TRON: Uprising

About the Film

Year: 2012–2013   Rated: TV-Y7   Runtime: 1 min
Type: Animation, Action, Adventure
Director: N/A
Writer: Adam Horowitz, Edward Kitsis, Steven Lisberger
Awards: Won 1 Primetime Emmy. 3 wins & 6 nominations total

Plot: In the computer world of the Grid, a young program joins Tron's fight against their world's tyranny.




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Just watched the special airing of "Tron: Uprising" on the Disney Channel. While I love the previous "Tron" movies, this "prequel" episode to the new mini-series left me disappointed and frankly, a little frustrated. I hate to be critical because as a refreshing salute to beautiful, manga-style graphics that set itself FAR apart from other animated programs on Disney channels, this series really showcases style that seems sadly lacking in U.S. children's programming today.

This brings me to my first issue with the show: is it intended for adult audiences, children or both? Since it's airing on Disney I can only assume it's meant for kids, but watching this first episode made me think twice. With pretty straightforward, easy to follow scripting and simple language, defined characters and clear story arch, I initially settled into it with a mentality that this was, no question, geared toward children. A little ways in I was thrown for a loop when the scene with Beck and Paige in the helicopter came on. Moderate sexual references and body languages left me thinking, "Wait, what? On Disney Channel?" After that, I was a little disoriented and thought "Okay, I guess it's for adults, too?" Reminded me somewhat of the "Shrek"-style storytelling. However, I didn't notice any more very obvious 'adult' references so I'm still confused and if I were a parent I'm not sure I'd trust this show just yet.

More confusion came about midway through the episode, when 'Beck' meets 'Tron' for the first time and insists he's a "normal guy" who doesn't believe he's got anything special that makes him a candidate for 'Tron's' successor/revolutionary leader/hero. Ignoring the worn-out, cookie-cutter formula for the hero who came from nothing (Harry Potter, Spiderman, Batman, Frodo, ugh the list just goes on and on), I just found the whole dialogue completely unbelievable from 'Beck's' side. Until that scene, the show portrayed 'Beck' as a confident, passionate, strong, intelligent, fearless and somewhat arrogant character quick to take up a cause that he believes in. It's hard to believe that someone with these qualities, who is so sure of himself that he goes ahead and assumes the identity of 'Tron,' the greatest warrior of all time in that world, would all of a sudden turn a 180 and doubt himself or his potential to make a difference, especially after he just won his first 'battle' scenario. It just seemed way too scripted into an overdone, tired character box that I don't think was very consistent with the character shown to that point. Kind of made me gag. And dislike him more after that.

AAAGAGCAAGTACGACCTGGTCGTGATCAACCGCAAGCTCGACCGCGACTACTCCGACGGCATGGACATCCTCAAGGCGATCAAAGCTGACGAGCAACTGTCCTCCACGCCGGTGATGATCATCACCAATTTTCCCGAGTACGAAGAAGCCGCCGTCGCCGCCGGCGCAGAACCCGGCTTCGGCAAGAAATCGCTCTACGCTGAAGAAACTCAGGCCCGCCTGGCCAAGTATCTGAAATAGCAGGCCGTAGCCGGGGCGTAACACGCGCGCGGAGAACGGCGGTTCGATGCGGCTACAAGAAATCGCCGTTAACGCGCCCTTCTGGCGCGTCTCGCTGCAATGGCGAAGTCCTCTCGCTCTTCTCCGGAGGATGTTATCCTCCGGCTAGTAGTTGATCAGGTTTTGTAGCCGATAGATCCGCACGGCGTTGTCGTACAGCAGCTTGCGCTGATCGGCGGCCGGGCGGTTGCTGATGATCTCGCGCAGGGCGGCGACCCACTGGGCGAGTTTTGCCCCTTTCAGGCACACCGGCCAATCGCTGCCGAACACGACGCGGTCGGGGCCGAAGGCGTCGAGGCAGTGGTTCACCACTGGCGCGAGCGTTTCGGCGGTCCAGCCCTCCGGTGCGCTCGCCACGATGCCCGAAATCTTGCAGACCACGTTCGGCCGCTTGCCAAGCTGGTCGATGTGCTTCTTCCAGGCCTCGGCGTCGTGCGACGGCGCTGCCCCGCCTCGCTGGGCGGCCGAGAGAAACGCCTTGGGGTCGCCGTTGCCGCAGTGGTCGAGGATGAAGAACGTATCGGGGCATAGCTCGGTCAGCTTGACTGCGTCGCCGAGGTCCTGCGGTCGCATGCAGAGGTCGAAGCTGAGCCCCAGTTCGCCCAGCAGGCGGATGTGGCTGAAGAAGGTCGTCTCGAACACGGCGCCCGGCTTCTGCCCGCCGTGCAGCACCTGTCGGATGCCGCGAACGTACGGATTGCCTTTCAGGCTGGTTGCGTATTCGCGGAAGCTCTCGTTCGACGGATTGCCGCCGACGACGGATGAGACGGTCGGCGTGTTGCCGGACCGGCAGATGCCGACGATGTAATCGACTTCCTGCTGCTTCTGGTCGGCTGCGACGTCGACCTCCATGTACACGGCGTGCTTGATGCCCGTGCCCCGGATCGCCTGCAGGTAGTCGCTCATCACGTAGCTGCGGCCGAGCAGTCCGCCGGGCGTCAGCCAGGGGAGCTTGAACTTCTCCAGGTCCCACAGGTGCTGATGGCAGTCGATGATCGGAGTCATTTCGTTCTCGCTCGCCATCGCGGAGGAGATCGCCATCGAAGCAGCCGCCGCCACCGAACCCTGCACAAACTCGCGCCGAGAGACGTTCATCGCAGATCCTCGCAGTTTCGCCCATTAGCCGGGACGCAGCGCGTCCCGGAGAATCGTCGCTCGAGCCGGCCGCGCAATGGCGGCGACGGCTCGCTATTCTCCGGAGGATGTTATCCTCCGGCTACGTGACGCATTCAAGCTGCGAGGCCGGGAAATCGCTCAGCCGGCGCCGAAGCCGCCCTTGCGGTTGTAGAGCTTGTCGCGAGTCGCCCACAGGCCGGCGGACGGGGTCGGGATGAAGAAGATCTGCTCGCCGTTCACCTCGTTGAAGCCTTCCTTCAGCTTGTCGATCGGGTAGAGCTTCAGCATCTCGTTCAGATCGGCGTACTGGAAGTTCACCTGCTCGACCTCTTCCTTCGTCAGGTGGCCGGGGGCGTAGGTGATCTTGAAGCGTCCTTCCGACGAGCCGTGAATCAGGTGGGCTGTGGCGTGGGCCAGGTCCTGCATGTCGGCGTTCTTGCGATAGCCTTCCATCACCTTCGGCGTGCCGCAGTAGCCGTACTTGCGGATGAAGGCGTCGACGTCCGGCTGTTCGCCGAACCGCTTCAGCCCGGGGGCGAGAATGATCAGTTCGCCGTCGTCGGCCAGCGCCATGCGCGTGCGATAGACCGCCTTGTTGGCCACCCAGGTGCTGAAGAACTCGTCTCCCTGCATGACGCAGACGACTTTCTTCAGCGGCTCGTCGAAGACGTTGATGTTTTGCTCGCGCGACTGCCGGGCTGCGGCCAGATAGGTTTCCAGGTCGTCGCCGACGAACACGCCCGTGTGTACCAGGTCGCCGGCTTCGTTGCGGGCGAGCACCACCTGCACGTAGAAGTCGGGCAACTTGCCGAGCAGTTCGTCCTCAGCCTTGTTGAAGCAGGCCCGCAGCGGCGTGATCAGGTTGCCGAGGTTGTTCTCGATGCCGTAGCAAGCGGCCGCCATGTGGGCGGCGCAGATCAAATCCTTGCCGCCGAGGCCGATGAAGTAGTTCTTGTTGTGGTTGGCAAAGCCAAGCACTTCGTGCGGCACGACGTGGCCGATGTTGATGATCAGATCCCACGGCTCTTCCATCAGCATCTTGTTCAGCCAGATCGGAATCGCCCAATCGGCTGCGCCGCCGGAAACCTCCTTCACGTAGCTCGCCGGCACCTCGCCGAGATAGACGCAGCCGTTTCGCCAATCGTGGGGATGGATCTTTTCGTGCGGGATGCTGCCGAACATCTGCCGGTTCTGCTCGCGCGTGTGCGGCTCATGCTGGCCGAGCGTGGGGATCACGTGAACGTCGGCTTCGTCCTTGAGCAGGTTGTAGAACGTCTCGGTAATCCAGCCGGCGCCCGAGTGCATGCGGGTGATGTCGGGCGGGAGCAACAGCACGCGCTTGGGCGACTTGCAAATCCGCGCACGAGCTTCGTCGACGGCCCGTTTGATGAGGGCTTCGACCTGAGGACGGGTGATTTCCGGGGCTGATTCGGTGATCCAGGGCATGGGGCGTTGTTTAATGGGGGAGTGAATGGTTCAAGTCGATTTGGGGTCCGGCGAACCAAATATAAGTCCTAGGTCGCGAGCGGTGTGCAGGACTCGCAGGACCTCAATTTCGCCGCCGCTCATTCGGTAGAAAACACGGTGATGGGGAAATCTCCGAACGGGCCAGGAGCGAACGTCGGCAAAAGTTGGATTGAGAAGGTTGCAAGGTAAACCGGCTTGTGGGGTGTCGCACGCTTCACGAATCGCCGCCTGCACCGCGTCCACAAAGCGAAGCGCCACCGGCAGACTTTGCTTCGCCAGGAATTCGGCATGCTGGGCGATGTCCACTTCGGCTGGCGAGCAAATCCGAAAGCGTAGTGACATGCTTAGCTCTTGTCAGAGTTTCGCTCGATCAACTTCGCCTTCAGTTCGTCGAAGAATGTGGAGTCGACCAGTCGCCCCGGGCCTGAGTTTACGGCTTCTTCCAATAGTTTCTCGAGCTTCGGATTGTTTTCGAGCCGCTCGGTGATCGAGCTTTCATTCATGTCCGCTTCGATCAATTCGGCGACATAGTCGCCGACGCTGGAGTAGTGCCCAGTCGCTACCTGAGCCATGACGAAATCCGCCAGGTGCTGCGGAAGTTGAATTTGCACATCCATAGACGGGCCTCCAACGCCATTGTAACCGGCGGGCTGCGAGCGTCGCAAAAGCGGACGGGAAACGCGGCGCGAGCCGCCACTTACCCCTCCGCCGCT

Finally, I could not ignore the fact that all the bad guys were either Asian or portrayed as a more 'ethnic' people group. I'm not such an expert to know if these characters are consistent with the original "Tron" story, but it bothers me all the same. Furthermore, all the 'bad' Asians are wearing red, and all of them get defeated or 'let off the hook.' Really? I guess I was just hoping for some better representation in this day and age. How was this allowed to go forward? And on Disney, no less. If the characters have to be this way, I think the audience deserves a deeper look into their stories and personalities, while the characters themselves deserve deeper development, in the least.

On the positive side, I thought the acting and scoring was outstanding. The animation, without question, is the show's best feature.

Posted by Allie (2012-05-22) 1003

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